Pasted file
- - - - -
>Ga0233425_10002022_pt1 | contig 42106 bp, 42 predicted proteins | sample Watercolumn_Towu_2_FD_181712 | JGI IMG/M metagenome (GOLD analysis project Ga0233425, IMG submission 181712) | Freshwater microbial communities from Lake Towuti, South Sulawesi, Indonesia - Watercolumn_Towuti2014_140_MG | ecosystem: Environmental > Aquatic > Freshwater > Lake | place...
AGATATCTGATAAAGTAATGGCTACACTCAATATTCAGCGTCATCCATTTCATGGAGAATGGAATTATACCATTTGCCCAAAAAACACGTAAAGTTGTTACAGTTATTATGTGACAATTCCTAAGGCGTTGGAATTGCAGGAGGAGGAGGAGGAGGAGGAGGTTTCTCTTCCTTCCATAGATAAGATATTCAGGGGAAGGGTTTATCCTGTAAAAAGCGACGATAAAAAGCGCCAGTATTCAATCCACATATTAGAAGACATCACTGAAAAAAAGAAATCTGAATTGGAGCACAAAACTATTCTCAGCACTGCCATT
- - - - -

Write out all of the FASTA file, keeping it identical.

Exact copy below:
>Ga0233425_10002022_pt1 | contig 42106 bp, 42 predicted proteins | sample Watercolumn_Towu_2_FD_181712 | JGI IMG/M metagenome (GOLD analysis project Ga0233425, IMG submission 181712) | Freshwater microbial communities from Lake Towuti, South Sulawesi, Indonesia - Watercolumn_Towuti2014_140_MG | ecosystem: Environmental > Aquatic > Freshwater > Lake | place...
AGATATCTGATAAAGTAATGGCTACACTCAATATTCAGCGTCATCCATTTCATGGAGAATGGAATTATACCATTTGCCCAAAAAACACGTAAAGTTGTTACAGTTATTATGTGACAATTCCTAAGGCGTTGGAATTGCAGGAGGAGGAGGAGGAGGAGGAGGTTTCTCTTCCTTCCATAGATAAGATATTCAGGGGAAGGGTTTATCCTGTAAAAAGCGACGATAAAAAGCGCCAGTATTCAATCCACATATTAGAAGACATCACTGAAAAAAAGAAATCTGAATTGGAGCACAAAACTATTCTCAGCACTGCCATT